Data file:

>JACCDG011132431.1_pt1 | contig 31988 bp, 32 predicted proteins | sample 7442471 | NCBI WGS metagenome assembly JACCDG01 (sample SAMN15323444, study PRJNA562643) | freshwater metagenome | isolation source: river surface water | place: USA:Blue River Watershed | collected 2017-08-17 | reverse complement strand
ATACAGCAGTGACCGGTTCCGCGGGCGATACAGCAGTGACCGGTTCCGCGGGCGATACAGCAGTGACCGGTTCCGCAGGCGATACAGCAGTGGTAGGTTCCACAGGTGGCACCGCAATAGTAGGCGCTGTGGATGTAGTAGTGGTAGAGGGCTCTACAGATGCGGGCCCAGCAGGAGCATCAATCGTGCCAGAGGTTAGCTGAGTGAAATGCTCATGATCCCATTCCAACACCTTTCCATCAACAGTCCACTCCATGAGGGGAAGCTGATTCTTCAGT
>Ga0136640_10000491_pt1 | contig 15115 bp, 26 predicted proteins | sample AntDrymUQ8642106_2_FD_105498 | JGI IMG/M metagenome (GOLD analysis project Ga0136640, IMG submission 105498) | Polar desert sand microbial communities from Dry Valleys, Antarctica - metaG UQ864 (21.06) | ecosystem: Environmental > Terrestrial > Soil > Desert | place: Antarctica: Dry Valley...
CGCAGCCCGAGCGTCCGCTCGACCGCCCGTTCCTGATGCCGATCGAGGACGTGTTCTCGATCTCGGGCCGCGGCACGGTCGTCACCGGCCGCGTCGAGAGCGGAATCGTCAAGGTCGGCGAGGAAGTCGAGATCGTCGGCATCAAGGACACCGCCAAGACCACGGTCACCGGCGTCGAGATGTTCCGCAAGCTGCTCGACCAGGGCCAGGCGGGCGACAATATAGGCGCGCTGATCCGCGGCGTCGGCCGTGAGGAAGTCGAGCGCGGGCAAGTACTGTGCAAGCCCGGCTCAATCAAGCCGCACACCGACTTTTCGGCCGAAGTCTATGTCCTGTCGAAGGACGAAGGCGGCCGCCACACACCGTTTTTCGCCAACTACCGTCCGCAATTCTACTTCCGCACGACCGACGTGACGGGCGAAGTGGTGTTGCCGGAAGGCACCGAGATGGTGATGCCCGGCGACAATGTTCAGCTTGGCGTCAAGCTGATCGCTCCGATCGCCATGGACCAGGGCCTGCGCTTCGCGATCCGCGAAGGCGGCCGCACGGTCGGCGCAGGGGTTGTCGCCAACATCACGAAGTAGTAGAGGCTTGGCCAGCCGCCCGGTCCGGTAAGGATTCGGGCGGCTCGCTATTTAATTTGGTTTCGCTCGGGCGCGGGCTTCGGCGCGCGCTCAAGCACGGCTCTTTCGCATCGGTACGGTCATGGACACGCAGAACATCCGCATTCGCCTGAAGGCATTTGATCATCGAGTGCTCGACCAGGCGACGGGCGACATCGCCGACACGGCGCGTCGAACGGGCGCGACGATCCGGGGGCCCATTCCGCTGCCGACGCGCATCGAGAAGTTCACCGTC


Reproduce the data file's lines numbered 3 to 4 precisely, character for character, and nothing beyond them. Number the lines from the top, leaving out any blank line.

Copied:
>Ga0136640_10000491_pt1 | contig 15115 bp, 26 predicted proteins | sample AntDrymUQ8642106_2_FD_105498 | JGI IMG/M metagenome (GOLD analysis project Ga0136640, IMG submission 105498) | Polar desert sand microbial communities from Dry Valleys, Antarctica - metaG UQ864 (21.06) | ecosystem: Environmental > Terrestrial > Soil > Desert | place: Antarctica: Dry Valley...
CGCAGCCCGAGCGTCCGCTCGACCGCCCGTTCCTGATGCCGATCGAGGACGTGTTCTCGATCTCGGGCCGCGGCACGGTCGTCACCGGCCGCGTCGAGAGCGGAATCGTCAAGGTCGGCGAGGAAGTCGAGATCGTCGGCATCAAGGACACCGCCAAGACCACGGTCACCGGCGTCGAGATGTTCCGCAAGCTGCTCGACCAGGGCCAGGCGGGCGACAATATAGGCGCGCTGATCCGCGGCGTCGGCCGTGAGGAAGTCGAGCGCGGGCAAGTACTGTGCAAGCCCGGCTCAATCAAGCCGCACACCGACTTTTCGGCCGAAGTCTATGTCCTGTCGAAGGACGAAGGCGGCCGCCACACACCGTTTTTCGCCAACTACCGTCCGCAATTCTACTTCCGCACGACCGACGTGACGGGCGAAGTGGTGTTGCCGGAAGGCACCGAGATGGTGATGCCCGGCGACAATGTTCAGCTTGGCGTCAAGCTGATCGCTCCGATCGCCATGGACCAGGGCCTGCGCTTCGCGATCCGCGAAGGCGGCCGCACGGTCGGCGCAGGGGTTGTCGCCAACATCACGAAGTAGTAGAGGCTTGGCCAGCCGCCCGGTCCGGTAAGGATTCGGGCGGCTCGCTATTTAATTTGGTTTCGCTCGGGCGCGGGCTTCGGCGCGCGCTCAAGCACGGCTCTTTCGCATCGGTACGGTCATGGACACGCAGAACATCCGCATTCGCCTGAAGGCATTTGATCATCGAGTGCTCGACCAGGCGACGGGCGACATCGCCGACACGGCGCGTCGAACGGGCGCGACGATCCGGGGGCCCATTCCGCTGCCGACGCGCATCGAGAAGTTCACCGTC